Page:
AMA Pro Racing Responds to Daytona 200 Criticism

daytona-international-speedwayThe Daytona 200 clearly did not go off as planned, unless of course, the AMA purposefully scheduled a three hour break in the middle of the race. Issues with the front tire caused the AMA to red flag the race, send all the riders to the pits, and issue a mandatory front tire change.

This took close to three hours, and some people suggested that the race restart may have been delayed in order to allow Jason DiSalvo and his team to finish work on their engine. This probably would have been a non-issue, but since DiSalvo ended up winning the race, some people are crying foul.

In Regard to Jason DiSalvo: Here’s a statement from the AMA:

“The length of the red flag was solely dictated by the time it took to safely address the tire problem. To that fact, AMA Pro would simply add that we are fiercely dedicated to treating all of our participating teams and manufacturers equally and fairly, and further, that the matter of our dwindling live TV time—the importance of putting our series in front of a live, prime-time audience—was also of great importance. There was no benefit to AMA Pro in a red track; only in a green one.”

The AMA also said that an AMA staffer was on hand during the entire rebuild of DiSalvo’s bike, and that Team Latus followed all rules and regulations.

So if there wasn’t any favoritism for Jason DiSalvo, how did changing 30+ tires take close to three hours?

In Regard to the Length of the Red Flag: The AMA says that the length of the red flag was “wholly and solely dictated by thejason_disalvo_wins_daytona_200amount of time it took to get each of the thirty-eight Daytona 200 competitors re-fitted with new-spec tires that were warmed long enough to be safely raced on. The downtime included the paddock’s attempts to comply with original instructions, the communication to the paddock of Dunlop’s revised assessment, the process of getting the entire field’s front rims re-fitted with new-spec rubber, and the time it took to safely warm new tires.”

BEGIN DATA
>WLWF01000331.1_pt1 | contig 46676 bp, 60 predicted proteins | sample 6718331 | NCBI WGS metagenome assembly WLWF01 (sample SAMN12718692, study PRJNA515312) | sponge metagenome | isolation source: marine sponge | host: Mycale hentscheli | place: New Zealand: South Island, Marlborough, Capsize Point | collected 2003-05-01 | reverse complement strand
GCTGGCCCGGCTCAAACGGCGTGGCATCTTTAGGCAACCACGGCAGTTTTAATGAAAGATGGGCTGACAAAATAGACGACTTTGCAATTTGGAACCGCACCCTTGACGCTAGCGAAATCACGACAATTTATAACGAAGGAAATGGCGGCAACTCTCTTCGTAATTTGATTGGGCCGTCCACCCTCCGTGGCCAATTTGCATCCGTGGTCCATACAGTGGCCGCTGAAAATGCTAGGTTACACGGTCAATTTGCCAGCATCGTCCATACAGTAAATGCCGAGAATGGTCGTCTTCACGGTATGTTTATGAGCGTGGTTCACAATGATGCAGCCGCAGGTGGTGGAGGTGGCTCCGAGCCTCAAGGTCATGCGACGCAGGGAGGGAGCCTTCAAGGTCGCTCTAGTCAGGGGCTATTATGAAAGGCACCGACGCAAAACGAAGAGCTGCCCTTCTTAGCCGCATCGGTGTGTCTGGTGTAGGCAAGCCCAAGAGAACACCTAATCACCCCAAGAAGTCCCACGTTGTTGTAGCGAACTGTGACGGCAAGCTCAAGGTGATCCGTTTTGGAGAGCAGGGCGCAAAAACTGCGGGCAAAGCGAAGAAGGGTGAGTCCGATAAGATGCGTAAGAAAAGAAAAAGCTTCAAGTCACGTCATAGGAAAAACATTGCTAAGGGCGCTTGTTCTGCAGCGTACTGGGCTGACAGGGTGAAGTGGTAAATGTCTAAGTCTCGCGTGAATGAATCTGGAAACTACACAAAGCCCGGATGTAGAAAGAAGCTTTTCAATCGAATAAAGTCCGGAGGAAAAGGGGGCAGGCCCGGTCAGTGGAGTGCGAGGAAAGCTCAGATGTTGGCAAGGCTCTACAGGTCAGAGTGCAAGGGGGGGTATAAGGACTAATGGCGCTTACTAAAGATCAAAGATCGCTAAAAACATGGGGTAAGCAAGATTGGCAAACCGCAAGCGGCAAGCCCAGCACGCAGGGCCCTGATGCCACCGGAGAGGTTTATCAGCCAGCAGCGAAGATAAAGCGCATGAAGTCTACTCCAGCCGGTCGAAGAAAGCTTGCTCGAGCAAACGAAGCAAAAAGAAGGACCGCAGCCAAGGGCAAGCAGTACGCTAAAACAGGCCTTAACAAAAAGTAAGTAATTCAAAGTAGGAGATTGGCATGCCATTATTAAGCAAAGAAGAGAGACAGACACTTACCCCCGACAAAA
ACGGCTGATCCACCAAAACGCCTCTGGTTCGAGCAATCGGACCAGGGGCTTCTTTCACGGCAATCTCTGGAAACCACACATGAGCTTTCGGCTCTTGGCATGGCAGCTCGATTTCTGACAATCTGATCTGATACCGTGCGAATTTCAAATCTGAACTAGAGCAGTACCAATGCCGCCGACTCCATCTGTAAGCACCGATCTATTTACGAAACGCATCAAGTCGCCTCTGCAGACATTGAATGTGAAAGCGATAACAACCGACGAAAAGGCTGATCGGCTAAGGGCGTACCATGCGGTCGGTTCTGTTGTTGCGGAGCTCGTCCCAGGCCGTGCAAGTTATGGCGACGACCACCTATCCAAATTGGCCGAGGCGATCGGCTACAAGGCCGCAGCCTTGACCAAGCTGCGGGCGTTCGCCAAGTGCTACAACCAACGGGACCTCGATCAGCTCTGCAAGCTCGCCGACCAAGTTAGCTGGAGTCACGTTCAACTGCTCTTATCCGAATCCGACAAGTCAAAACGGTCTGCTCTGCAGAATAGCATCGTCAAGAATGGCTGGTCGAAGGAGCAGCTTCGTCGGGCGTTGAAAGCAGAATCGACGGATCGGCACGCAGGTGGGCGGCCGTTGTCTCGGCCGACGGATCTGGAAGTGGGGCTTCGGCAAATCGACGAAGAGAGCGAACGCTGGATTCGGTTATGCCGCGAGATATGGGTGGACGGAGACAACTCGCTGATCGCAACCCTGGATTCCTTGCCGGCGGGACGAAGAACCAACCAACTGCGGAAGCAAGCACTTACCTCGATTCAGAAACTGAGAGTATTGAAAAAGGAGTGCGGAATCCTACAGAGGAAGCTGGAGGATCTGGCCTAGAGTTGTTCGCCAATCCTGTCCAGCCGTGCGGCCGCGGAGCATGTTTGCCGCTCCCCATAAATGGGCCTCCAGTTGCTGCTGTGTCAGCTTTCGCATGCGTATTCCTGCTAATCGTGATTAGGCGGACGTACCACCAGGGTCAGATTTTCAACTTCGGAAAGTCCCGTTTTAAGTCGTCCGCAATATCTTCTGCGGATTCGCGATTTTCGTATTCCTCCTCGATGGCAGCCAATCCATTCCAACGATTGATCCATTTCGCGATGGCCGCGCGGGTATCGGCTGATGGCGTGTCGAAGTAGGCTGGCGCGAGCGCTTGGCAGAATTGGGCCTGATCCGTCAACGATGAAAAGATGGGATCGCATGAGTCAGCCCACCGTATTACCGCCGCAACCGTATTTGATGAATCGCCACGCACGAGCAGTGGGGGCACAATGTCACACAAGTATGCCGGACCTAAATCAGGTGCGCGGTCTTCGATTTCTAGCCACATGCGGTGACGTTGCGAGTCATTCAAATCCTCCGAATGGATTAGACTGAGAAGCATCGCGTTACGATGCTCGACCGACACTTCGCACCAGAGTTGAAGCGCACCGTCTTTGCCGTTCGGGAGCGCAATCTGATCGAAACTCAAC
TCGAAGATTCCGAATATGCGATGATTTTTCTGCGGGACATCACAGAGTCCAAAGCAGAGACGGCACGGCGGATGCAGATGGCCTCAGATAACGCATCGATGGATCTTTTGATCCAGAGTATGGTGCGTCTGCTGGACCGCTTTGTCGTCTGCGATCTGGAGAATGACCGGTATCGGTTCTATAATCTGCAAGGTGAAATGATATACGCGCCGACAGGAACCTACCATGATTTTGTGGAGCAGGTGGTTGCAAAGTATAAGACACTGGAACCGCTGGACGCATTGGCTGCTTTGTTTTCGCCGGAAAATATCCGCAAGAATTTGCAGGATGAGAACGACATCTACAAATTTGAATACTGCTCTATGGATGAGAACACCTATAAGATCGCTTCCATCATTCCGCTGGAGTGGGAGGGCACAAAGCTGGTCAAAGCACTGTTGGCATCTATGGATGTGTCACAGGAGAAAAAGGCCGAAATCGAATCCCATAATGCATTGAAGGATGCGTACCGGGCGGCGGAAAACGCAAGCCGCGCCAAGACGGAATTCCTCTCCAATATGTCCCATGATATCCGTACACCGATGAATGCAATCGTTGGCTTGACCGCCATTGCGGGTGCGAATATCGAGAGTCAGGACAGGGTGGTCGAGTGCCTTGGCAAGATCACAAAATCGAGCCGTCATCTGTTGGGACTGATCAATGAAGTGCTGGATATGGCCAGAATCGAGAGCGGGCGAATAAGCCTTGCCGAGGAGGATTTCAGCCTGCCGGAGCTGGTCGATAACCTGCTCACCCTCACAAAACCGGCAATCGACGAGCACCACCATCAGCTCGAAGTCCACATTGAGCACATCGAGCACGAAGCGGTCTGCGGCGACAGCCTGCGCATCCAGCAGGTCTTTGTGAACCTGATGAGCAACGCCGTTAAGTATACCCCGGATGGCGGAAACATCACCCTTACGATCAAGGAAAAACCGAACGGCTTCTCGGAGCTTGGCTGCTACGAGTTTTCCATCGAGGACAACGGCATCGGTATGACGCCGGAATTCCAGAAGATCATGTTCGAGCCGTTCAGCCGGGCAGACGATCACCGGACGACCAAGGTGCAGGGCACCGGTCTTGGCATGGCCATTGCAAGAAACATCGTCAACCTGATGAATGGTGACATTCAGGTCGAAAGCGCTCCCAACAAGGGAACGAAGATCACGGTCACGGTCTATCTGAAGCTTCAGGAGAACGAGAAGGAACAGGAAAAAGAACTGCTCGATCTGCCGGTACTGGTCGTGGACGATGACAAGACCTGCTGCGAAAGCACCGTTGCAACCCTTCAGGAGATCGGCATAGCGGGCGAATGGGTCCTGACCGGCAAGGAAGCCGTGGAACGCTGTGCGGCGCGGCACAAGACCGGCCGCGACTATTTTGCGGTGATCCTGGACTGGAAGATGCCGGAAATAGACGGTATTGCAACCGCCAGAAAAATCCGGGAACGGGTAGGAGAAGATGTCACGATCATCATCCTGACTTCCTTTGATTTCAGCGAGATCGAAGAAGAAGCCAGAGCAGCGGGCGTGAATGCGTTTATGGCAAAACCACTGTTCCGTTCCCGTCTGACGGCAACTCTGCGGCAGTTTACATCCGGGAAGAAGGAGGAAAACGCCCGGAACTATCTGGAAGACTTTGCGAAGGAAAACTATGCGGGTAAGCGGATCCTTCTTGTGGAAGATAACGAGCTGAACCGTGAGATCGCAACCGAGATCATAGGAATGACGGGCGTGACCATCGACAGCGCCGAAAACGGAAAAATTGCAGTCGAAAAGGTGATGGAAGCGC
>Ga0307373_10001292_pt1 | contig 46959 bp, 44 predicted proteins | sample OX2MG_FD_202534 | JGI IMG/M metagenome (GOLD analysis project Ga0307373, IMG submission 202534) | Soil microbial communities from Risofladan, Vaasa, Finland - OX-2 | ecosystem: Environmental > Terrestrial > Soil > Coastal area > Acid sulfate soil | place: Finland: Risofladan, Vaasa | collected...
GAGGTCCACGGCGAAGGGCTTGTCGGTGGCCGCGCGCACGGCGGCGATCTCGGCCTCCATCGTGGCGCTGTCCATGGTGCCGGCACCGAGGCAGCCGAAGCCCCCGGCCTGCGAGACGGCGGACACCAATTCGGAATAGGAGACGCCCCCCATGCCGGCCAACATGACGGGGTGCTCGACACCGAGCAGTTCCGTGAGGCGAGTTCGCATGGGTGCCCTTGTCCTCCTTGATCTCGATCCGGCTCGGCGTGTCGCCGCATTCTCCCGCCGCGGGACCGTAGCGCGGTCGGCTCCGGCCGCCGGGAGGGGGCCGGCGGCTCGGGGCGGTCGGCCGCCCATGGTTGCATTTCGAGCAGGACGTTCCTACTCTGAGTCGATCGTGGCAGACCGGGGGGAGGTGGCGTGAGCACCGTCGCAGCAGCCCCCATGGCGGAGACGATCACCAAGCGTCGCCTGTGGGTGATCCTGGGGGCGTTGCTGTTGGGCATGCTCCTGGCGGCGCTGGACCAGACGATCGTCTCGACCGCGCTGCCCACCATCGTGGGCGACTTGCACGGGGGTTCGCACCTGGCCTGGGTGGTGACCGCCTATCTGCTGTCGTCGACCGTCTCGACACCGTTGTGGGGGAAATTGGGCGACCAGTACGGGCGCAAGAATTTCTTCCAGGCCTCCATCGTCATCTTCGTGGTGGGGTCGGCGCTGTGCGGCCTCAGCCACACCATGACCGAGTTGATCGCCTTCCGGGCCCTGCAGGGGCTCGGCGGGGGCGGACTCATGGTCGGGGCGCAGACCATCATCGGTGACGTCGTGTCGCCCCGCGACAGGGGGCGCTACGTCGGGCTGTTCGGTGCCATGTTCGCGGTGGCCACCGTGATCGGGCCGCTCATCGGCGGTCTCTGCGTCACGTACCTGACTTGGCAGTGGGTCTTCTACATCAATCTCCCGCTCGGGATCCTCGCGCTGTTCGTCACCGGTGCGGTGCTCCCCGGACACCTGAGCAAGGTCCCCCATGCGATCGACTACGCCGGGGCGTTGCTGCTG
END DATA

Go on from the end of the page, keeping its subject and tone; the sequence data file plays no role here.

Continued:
In Regard to the 15 Lap Sprint: The AMA also addressed why the race was shortened to 15 laps. Going into the Daytona 200, most riders were told and expected to finish the race on the same front tire that they started the race with. After the red flag, it was decided that all riders could complete a 15 lap race safely, and that finishing the remaining 30 laps would require riders to change a front tire, which a few riders did not have.

Because of this, the AMA decided that the best option was to finish the Daytona 200 with a 15 lap sprint.

In Regard to Final Scoring: The AMA addressed the final lap, which saw one final red lap flag. A crash involving Dane Westby and Taylor Knapp caused the red flag to fly, milliseconds after the top five riders crossed the finish line. The AMA says that they scored the race correctly, but after reviewing footage, they have decided to address a penalty. Who will receive the penalty will be announced once the rider in question has been notified.

To Sum Up: The AMA tried to make the best of a bad situation. Every decision the AMA made was the right one. It’s just unfortunate that those decisions had to be made. There’s close to two months before the next AMA Pro Racing event, and you can bet that the AMA, Dunlop, and everyone at Laguna Seca will be working to make sure that the second round of the AMA goes off flawlessly.

Courtesy of

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